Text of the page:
Make no mistake, possession and distribution are still a crime; it is just not as serious as heroin or morphine possession, despite being on the same schedule as those substances.
How Are Drug Crimes Penalized by Schedule or Type in Utah?
The statute criminalizing the possession, distribution, and manufacture of drugs in Utah is Utah Code § 58-37-8. Section 1(a) of this statute criminalizes possessing, making, distributing, and manufacturing drugs or attempting to do the same. The penalties for these crimes are found under Utah Code § 58-37-8(1)(b). Simple possession is treated differently from possession with intent to distribute and is criminalized in Utah Code § 58-37-8(2)(a). Penalties for simple possession are found in section 2(b) and the following sections of the same statute.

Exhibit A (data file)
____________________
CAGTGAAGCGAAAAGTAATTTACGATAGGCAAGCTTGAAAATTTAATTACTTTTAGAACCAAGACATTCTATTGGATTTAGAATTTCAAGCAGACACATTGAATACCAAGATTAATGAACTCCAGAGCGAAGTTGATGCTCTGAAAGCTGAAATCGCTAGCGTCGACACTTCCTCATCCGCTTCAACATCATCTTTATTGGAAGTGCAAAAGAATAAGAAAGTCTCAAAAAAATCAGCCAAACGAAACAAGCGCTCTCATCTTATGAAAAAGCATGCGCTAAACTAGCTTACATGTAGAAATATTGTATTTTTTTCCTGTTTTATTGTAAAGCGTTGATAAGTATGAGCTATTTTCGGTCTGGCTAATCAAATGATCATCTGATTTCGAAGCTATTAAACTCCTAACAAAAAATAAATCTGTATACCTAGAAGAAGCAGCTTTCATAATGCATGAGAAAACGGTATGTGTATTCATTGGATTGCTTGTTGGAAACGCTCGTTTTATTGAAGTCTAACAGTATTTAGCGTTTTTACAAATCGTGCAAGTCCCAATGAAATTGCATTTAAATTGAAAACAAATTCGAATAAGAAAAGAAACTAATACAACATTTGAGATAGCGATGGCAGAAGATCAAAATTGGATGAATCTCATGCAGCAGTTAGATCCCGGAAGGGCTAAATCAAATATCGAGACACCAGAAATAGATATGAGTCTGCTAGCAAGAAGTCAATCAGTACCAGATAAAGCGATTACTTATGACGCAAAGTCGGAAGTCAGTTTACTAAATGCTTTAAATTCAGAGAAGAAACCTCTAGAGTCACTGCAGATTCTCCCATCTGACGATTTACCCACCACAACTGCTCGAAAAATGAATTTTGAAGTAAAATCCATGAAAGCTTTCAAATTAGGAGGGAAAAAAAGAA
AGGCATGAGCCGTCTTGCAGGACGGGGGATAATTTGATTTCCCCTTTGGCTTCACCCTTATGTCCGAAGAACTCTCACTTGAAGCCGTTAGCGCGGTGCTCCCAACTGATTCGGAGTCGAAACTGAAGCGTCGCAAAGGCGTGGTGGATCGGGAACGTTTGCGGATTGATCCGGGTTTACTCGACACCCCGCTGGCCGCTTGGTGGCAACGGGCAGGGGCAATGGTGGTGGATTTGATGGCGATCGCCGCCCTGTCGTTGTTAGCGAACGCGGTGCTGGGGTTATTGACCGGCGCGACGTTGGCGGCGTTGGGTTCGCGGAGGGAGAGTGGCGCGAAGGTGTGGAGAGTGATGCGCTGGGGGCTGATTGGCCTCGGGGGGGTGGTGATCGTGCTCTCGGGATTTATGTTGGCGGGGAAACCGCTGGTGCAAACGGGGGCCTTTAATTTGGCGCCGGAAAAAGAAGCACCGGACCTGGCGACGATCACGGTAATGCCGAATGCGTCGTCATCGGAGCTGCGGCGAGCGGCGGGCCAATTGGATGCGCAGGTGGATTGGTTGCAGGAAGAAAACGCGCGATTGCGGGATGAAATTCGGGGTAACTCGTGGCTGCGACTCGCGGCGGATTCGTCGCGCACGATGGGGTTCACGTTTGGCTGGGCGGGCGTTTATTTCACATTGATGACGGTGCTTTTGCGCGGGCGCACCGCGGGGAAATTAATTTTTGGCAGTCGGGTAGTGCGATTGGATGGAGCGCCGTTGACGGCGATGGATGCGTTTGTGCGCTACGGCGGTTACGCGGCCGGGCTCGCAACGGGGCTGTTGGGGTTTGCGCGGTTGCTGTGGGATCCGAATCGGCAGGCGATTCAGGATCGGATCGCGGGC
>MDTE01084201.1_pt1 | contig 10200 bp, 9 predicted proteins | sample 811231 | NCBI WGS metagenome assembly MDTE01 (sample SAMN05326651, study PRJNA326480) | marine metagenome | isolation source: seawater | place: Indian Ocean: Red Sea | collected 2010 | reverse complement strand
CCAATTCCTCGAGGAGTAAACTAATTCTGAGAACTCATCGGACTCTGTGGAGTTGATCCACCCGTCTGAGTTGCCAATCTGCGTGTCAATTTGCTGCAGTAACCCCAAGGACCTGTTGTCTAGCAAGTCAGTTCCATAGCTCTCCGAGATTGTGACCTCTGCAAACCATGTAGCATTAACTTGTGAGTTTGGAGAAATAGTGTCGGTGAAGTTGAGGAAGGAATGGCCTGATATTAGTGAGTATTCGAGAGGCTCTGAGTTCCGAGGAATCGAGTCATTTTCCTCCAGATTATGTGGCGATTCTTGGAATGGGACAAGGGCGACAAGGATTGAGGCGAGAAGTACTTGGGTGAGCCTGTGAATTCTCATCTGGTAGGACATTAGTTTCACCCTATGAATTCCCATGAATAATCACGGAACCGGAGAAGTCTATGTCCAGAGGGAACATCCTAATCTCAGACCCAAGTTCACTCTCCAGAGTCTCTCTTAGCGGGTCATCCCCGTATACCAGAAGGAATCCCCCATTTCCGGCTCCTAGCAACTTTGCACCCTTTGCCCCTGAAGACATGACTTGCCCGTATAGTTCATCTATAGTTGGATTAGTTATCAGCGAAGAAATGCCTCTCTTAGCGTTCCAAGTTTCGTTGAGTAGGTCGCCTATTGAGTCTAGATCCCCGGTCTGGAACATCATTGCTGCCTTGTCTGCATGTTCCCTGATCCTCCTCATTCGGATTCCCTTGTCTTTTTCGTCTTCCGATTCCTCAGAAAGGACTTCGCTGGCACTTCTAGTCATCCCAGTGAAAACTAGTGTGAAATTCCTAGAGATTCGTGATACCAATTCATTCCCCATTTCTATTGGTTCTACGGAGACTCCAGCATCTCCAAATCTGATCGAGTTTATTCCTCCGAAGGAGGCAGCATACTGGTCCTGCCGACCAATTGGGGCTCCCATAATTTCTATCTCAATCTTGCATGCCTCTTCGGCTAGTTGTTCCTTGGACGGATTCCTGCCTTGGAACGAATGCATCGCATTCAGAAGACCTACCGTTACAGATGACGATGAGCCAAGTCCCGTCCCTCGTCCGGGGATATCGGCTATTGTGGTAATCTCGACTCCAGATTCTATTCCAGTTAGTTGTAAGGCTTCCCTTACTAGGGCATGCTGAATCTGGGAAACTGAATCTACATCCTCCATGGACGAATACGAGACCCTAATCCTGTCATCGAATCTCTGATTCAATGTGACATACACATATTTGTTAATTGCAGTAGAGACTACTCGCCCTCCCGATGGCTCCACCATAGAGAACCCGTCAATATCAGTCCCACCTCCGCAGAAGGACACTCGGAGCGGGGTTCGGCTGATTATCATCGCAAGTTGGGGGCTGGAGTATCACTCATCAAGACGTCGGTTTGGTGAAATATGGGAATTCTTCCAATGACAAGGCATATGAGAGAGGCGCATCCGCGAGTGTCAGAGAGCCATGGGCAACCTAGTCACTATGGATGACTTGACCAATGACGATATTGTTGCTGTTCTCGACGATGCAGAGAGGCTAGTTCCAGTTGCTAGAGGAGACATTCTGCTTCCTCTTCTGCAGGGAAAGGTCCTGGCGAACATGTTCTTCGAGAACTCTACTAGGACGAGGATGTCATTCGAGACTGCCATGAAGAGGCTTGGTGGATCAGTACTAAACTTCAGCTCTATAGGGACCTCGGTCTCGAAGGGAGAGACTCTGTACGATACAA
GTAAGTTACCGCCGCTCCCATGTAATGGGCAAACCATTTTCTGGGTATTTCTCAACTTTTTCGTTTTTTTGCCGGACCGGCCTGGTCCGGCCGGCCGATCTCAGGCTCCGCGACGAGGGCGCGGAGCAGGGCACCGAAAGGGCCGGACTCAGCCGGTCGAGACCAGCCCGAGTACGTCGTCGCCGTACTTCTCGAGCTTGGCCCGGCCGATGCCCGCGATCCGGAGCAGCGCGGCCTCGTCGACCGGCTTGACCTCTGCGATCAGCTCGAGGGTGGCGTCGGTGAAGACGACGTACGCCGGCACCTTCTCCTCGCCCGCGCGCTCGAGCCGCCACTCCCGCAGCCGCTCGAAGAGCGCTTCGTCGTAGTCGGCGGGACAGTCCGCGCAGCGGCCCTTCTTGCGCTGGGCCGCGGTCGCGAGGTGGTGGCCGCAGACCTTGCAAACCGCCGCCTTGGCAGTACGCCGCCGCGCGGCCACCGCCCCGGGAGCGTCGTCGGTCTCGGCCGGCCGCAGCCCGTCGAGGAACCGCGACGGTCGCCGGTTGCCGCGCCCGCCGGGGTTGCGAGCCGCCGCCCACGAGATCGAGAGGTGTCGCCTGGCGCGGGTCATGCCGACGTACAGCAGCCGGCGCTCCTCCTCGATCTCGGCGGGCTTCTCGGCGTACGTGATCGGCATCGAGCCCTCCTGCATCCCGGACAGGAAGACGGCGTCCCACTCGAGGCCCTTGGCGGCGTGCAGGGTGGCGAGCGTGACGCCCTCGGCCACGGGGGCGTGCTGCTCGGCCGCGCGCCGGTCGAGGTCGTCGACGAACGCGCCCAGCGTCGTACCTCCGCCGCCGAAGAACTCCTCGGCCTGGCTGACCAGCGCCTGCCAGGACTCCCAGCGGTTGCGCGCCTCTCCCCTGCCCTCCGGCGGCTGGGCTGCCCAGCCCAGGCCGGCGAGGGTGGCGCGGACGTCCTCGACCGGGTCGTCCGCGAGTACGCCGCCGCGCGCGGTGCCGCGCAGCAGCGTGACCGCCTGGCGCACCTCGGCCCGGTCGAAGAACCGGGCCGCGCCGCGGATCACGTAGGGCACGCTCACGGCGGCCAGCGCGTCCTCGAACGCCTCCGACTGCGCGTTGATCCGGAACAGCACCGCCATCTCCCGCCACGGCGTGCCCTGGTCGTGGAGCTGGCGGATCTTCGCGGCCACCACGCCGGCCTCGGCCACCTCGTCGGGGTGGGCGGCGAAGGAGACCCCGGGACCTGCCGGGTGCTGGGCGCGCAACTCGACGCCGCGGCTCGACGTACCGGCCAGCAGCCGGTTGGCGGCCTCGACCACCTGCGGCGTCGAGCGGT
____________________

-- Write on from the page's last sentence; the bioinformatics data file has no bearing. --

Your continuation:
Because drugs on different schedules are more or less addictive, harmful, and useful in medicine, the law treats drugs on different schedules differently. Illegal possession of drugs on more dangerous schedules will have more severe penalties than possession of drugs on lower schedules.
Penalties for Schedule I and Schedule II Drugs
The penalties for Schedule I and II drugs are the most serious.
For crimes of possession with the intent to distribute, actual distribution, or drug manufacturing, Schedule I and II drugs can lead to first degree felony charges under § 58-37-8(1)(b)(i). These charges are penalized by up to 15 years in prison, plus fines.
For simple possession, § 58-37-8(2)(b)(ii), charges are for a class A misdemeanor. That means up to 364 days in jail, plus fines.
Penalties for Schedule III and IV Drugs